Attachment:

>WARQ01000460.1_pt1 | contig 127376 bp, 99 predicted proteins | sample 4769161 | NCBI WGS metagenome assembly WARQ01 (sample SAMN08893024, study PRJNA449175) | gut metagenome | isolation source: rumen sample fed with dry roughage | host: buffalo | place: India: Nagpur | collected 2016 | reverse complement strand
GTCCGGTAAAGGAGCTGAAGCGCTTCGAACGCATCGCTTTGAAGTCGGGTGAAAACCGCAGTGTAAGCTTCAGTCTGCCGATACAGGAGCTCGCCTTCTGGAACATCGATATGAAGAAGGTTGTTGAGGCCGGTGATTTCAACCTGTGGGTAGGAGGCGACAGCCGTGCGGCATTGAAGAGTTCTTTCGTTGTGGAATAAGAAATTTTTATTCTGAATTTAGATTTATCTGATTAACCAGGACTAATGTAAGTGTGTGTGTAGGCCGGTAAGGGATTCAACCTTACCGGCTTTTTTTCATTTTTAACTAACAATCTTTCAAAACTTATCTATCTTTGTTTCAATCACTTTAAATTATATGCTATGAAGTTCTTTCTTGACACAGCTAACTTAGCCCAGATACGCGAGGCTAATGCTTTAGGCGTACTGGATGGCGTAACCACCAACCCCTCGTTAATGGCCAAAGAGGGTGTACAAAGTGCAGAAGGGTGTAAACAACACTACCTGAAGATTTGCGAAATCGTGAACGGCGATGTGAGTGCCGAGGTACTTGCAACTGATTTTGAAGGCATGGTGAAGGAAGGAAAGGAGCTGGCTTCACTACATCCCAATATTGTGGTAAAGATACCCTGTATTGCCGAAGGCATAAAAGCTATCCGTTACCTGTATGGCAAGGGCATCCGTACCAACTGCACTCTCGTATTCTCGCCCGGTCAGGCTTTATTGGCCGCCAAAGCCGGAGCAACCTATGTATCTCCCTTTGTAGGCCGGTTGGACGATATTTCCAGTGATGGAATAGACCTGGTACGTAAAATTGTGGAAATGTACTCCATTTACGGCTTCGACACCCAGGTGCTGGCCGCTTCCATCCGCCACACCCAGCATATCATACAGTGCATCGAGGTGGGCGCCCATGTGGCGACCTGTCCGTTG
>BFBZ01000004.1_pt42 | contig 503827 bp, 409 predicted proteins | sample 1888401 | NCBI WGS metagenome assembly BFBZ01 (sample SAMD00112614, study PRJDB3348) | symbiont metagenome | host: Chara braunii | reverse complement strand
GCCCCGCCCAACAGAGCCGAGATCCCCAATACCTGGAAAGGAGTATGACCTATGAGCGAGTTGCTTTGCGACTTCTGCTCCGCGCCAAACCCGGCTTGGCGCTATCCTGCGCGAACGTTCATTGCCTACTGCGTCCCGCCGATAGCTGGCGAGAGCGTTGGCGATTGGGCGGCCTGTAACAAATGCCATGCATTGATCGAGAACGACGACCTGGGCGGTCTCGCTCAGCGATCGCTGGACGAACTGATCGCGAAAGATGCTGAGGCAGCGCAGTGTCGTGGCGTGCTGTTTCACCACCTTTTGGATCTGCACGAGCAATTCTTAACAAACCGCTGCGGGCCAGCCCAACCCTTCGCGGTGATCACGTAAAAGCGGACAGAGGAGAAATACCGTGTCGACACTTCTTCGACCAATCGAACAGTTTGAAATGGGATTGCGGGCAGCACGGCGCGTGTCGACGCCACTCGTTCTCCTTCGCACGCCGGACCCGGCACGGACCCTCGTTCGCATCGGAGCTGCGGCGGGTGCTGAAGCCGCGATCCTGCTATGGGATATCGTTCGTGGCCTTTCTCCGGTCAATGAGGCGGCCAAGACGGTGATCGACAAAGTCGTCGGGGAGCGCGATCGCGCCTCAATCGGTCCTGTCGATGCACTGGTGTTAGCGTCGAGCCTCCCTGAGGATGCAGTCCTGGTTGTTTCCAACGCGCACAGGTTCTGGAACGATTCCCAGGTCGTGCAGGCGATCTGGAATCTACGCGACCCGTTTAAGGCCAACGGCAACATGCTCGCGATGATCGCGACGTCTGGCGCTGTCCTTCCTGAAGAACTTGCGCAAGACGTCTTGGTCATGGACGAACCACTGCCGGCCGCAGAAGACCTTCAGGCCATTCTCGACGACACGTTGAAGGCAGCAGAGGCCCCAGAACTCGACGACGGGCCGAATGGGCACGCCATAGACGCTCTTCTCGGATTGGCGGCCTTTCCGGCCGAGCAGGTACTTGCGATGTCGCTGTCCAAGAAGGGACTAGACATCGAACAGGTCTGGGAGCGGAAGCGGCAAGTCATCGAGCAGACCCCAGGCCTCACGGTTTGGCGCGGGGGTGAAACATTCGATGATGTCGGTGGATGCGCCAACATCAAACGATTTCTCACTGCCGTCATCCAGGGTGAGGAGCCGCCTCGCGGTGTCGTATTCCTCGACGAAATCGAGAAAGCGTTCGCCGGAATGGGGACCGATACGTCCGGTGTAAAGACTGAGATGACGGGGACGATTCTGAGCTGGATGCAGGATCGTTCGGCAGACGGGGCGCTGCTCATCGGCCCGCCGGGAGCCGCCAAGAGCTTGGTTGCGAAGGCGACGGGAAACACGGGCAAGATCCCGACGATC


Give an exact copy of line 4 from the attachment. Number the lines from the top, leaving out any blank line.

GCCCCGCCCAACAGAGCCGAGATCCCCAATACCTGGAAAGGAGTATGACCTATGAGCGAGTTGCTTTGCGACTTCTGCTCCGCGCCAAACCCGGCTTGGCGCTATCCTGCGCGAACGTTCATTGCCTACTGCGTCCCGCCGATAGCTGGCGAGAGCGTTGGCGATTGGGCGGCCTGTAACAAATGCCATGCATTGATCGAGAACGACGACCTGGGCGGTCTCGCTCAGCGATCGCTGGACGAACTGATCGCGAAAGATGCTGAGGCAGCGCAGTGTCGTGGCGTGCTGTTTCACCACCTTTTGGATCTGCACGAGCAATTCTTAACAAACCGCTGCGGGCCAGCCCAACCCTTCGCGGTGATCACGTAAAAGCGGACAGAGGAGAAATACCGTGTCGACACTTCTTCGACCAATCGAACAGTTTGAAATGGGATTGCGGGCAGCACGGCGCGTGTCGACGCCACTCGTTCTCCTTCGCACGCCGGACCCGGCACGGACCCTCGTTCGCATCGGAGCTGCGGCGGGTGCTGAAGCCGCGATCCTGCTATGGGATATCGTTCGTGGCCTTTCTCCGGTCAATGAGGCGGCCAAGACGGTGATCGACAAAGTCGTCGGGGAGCGCGATCGCGCCTCAATCGGTCCTGTCGATGCACTGGTGTTAGCGTCGAGCCTCCCTGAGGATGCAGTCCTGGTTGTTTCCAACGCGCACAGGTTCTGGAACGATTCCCAGGTCGTGCAGGCGATCTGGAATCTACGCGACCCGTTTAAGGCCAACGGCAACATGCTCGCGATGATCGCGACGTCTGGCGCTGTCCTTCCTGAAGAACTTGCGCAAGACGTCTTGGTCATGGACGAACCACTGCCGGCCGCAGAAGACCTTCAGGCCATTCTCGACGACACGTTGAAGGCAGCAGAGGCCCCAGAACTCGACGACGGGCCGAATGGGCACGCCATAGACGCTCTTCTCGGATTGGCGGCCTTTCCGGCCGAGCAGGTACTTGCGATGTCGCTGTCCAAGAAGGGACTAGACATCGAACAGGTCTGGGAGCGGAAGCGGCAAGTCATCGAGCAGACCCCAGGCCTCACGGTTTGGCGCGGGGGTGAAACATTCGATGATGTCGGTGGATGCGCCAACATCAAACGATTTCTCACTGCCGTCATCCAGGGTGAGGAGCCGCCTCGCGGTGTCGTATTCCTCGACGAAATCGAGAAAGCGTTCGCCGGAATGGGGACCGATACGTCCGGTGTAAAGACTGAGATGACGGGGACGATTCTGAGCTGGATGCAGGATCGTTCGGCAGACGGGGCGCTGCTCATCGGCCCGCCGGGAGCCGCCAAGAGCTTGGTTGCGAAGGCGACGGGAAACACGGGCAAGATCCCGACGATC